So who can benefit from Zero Trust? In my opinion there is something for everyone; be it a full scale implementation at places such as Google, automation within AWS, or learning from some of the underlying principles if you are a start-up. In fact, beginning the journey at an early stage could save countless migration hours in the future. Zero Trust is not necessarily a “rip out and start over” type of implementation. Zero Trust is the addition of granular policies and segmentation at a gradual rate into the network. It would be asinine to replace an entire network at one time.

Being that this is a gradual implementation over a period of time, there are a few tools on the market that are advertised to speed up the process such as Illumio’s Zero Trust eXtended (ZTX) framework, and Okta’s Integration Network. These tools cover such tasks as violation alerts, granular policy design, infrastructure-agnostic enforcement, device security and management and many more. See links below for more information on the tools listed.

Shifting the Mindset to "Trust No One" 

This begs the question, if I don’t trust my employees, then what do I do? Surely the answer isn’t to spend an outrageous amount of money on monitoring, nor is it to ignore the situation either. The ideal situation is to implement safeguards commensurate with the data or information you are trying to protect.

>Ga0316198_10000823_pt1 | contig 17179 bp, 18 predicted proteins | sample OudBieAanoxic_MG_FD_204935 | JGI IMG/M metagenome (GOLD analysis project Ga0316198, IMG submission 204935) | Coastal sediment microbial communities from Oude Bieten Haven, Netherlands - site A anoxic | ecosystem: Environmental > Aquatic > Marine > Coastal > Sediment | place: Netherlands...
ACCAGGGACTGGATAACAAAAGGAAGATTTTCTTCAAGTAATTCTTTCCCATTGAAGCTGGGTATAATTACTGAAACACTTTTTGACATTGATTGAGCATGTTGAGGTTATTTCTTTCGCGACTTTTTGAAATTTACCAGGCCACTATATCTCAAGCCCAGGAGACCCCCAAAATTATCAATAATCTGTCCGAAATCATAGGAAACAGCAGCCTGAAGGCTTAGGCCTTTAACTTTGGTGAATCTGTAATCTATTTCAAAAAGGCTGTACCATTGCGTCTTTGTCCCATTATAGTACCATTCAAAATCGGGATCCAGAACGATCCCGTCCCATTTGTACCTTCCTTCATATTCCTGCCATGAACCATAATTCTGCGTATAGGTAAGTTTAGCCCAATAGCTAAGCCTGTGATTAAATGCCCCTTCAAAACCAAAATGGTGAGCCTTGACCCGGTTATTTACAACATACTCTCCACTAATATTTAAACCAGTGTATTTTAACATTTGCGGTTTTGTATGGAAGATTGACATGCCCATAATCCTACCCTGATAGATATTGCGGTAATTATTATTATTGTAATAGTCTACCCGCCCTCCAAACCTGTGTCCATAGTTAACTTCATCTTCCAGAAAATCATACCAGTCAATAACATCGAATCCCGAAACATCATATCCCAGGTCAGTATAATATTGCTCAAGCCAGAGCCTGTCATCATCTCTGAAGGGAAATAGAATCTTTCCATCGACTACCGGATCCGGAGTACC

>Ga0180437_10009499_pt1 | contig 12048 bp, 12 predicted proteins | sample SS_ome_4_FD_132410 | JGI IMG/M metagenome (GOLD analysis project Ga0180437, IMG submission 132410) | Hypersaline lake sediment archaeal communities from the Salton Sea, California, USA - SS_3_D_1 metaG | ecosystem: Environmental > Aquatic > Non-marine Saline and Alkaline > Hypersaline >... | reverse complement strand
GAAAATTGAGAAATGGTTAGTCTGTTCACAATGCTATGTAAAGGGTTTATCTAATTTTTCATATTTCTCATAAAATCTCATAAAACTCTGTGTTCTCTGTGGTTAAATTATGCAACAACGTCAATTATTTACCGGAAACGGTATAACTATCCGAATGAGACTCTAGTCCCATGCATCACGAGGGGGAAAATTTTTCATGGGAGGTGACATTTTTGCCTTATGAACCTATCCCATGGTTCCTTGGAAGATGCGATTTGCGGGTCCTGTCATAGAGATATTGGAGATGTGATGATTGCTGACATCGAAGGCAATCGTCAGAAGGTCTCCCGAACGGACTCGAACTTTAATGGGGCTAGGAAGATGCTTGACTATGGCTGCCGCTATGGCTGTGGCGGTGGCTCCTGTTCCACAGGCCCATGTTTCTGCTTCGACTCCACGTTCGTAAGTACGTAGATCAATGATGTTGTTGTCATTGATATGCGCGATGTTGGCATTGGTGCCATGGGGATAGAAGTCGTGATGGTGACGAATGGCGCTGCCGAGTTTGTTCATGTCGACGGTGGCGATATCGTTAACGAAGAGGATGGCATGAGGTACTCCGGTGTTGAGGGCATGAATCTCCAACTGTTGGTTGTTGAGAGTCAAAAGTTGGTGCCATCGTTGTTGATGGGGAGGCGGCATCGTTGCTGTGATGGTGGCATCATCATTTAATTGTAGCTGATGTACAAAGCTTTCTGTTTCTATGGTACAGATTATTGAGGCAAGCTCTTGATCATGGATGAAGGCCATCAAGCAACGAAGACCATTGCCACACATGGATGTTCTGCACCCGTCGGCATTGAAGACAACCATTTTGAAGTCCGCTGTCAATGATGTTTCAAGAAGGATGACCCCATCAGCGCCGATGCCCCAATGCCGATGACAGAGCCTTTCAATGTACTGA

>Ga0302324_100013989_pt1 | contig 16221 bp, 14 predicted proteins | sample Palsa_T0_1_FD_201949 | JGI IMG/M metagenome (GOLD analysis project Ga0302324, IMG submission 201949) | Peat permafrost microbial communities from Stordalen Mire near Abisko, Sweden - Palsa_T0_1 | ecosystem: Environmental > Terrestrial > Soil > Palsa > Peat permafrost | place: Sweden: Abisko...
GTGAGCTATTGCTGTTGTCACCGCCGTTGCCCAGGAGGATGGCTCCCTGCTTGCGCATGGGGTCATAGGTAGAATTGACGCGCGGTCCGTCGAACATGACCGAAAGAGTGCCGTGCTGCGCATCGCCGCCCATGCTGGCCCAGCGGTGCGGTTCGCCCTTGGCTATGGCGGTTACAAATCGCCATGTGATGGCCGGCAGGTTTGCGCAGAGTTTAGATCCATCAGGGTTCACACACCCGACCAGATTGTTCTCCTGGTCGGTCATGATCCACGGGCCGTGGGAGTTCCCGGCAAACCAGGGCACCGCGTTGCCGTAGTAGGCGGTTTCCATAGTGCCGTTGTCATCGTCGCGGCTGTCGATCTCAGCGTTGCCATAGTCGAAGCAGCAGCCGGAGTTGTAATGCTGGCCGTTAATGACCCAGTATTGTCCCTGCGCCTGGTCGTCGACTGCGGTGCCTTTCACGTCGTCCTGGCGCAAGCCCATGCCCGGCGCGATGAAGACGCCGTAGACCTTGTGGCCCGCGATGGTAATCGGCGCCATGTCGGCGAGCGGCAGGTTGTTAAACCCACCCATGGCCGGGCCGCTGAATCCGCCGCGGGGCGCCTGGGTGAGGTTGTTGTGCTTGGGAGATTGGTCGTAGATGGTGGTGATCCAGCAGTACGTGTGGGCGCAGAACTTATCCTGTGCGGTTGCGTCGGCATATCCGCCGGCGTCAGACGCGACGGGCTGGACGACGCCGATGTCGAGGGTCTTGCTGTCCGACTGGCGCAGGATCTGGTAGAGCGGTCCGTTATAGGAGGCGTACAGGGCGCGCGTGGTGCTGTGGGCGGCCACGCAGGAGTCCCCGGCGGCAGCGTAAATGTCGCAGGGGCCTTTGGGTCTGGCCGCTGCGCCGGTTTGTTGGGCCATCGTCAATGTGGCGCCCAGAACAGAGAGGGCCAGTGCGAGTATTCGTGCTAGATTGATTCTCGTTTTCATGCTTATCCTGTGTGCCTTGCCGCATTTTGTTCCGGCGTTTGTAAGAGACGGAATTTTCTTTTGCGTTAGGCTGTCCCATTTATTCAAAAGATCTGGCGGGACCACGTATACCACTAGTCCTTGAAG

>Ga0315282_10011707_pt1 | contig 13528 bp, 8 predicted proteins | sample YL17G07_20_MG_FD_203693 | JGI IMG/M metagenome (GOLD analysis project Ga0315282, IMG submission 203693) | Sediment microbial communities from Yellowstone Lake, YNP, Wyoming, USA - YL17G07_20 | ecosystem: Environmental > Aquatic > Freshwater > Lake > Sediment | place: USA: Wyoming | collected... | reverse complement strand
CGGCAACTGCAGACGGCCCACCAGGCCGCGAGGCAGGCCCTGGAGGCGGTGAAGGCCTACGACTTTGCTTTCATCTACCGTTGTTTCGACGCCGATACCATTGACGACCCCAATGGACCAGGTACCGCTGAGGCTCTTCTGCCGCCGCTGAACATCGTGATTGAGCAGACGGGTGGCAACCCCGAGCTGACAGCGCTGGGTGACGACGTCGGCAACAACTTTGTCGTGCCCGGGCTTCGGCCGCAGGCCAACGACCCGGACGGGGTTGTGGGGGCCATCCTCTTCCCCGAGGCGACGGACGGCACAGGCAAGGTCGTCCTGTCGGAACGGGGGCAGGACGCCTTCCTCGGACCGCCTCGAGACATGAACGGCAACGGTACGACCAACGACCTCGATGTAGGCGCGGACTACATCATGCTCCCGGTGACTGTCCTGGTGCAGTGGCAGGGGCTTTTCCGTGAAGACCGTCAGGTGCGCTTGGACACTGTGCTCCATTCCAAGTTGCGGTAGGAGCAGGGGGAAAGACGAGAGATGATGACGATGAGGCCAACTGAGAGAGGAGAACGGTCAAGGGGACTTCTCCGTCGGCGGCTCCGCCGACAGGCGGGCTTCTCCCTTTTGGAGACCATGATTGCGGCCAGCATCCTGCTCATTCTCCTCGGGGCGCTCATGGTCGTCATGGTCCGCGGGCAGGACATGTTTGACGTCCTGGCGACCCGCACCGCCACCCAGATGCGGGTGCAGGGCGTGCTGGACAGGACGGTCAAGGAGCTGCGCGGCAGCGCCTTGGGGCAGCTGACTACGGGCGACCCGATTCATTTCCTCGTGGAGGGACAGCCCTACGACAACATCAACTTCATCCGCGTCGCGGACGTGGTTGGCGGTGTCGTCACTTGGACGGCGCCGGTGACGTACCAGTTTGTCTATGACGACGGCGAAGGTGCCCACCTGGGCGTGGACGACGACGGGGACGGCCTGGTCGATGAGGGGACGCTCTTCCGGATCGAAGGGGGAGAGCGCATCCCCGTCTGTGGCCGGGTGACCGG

Here is an example to better understand. “Employee A accesses a folder that he/she should not be allowed to view according to the company policy for Access Management. The folder has sensitive Non-Public financial information in it.” While initially this sounds like an issue that should be corrected with a quick permissions change, you have to begin to view it in a “Trust No One?” mindset. In all actuality, most employees would notify a supervisor and have the issue corrected, however, depending on the employees situation, access to that folder could have quickly manifested into a threat actor; such as the internal employee having malicious intentions.

Every day people are put into undesirable or less than beneficial situations due to unforeseen changes both in, and out of their control. Be it blackmail, threats of harm, or financial loss. These types of situations are driving factors for committing internal crimes, and until action is taken to remove inherit employee trust, malicious threats and insiders alike can continue to be a growing threat.

Stay tuned next week as we release Part 2 of "The Zero Trust Model: Security Inside and Out", which will provide guidance around how to gain stakeholder support to adopt the Zero Trust model, as well as how to obtain stakeholder support prior to doing so.